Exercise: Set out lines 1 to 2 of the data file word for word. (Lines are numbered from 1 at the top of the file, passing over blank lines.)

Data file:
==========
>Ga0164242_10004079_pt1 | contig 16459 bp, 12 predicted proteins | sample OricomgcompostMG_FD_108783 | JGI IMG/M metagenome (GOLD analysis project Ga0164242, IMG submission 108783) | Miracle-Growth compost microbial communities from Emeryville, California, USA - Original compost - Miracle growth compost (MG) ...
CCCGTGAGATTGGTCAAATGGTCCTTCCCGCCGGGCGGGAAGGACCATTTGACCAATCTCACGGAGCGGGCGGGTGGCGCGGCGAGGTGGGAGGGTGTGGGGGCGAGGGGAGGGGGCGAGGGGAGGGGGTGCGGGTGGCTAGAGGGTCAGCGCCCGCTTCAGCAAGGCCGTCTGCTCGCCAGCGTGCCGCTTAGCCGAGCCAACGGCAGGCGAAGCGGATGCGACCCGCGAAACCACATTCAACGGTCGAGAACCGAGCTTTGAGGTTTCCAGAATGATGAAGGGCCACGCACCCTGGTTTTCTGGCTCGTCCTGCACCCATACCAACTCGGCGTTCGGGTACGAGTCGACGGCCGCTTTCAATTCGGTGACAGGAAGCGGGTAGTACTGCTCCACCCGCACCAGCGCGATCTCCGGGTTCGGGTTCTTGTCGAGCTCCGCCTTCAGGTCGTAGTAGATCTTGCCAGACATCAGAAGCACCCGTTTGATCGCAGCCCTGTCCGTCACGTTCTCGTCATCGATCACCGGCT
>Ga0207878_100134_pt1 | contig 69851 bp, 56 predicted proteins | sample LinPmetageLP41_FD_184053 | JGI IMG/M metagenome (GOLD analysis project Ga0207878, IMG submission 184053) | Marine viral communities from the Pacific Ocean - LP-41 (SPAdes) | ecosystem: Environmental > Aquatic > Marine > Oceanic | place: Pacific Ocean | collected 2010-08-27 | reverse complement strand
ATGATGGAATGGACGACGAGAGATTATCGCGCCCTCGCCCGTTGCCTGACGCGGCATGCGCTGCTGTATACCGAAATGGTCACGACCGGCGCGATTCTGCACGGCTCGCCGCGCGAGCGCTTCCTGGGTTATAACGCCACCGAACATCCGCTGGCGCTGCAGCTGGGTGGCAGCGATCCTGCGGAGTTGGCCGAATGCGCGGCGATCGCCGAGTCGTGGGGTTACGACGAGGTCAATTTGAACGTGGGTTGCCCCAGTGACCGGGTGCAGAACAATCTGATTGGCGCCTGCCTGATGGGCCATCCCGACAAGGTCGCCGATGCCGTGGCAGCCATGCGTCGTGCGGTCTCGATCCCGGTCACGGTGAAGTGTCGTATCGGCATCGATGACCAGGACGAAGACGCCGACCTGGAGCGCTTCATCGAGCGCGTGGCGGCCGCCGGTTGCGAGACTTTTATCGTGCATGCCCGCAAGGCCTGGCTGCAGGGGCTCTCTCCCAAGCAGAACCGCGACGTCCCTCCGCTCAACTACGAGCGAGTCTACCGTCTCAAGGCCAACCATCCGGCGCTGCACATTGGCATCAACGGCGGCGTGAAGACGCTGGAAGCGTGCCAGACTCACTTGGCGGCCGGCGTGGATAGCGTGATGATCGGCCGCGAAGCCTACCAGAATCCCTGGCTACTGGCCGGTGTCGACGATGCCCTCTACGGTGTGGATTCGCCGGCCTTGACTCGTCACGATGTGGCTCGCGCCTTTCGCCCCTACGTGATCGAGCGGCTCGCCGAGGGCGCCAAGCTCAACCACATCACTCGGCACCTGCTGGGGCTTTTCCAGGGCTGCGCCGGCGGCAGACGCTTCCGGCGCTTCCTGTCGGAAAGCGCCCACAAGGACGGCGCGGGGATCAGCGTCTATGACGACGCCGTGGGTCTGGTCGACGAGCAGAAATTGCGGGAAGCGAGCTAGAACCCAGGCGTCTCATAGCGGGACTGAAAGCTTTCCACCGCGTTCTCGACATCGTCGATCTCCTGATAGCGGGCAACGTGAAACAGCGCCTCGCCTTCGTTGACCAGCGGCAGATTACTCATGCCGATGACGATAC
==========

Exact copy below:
>Ga0164242_10004079_pt1 | contig 16459 bp, 12 predicted proteins | sample OricomgcompostMG_FD_108783 | JGI IMG/M metagenome (GOLD analysis project Ga0164242, IMG submission 108783) | Miracle-Growth compost microbial communities from Emeryville, California, USA - Original compost - Miracle growth compost (MG) ...
CCCGTGAGATTGGTCAAATGGTCCTTCCCGCCGGGCGGGAAGGACCATTTGACCAATCTCACGGAGCGGGCGGGTGGCGCGGCGAGGTGGGAGGGTGTGGGGGCGAGGGGAGGGGGCGAGGGGAGGGGGTGCGGGTGGCTAGAGGGTCAGCGCCCGCTTCAGCAAGGCCGTCTGCTCGCCAGCGTGCCGCTTAGCCGAGCCAACGGCAGGCGAAGCGGATGCGACCCGCGAAACCACATTCAACGGTCGAGAACCGAGCTTTGAGGTTTCCAGAATGATGAAGGGCCACGCACCCTGGTTTTCTGGCTCGTCCTGCACCCATACCAACTCGGCGTTCGGGTACGAGTCGACGGCCGCTTTCAATTCGGTGACAGGAAGCGGGTAGTACTGCTCCACCCGCACCAGCGCGATCTCCGGGTTCGGGTTCTTGTCGAGCTCCGCCTTCAGGTCGTAGTAGATCTTGCCAGACATCAGAAGCACCCGTTTGATCGCAGCCCTGTCCGTCACGTTCTCGTCATCGATCACCGGCT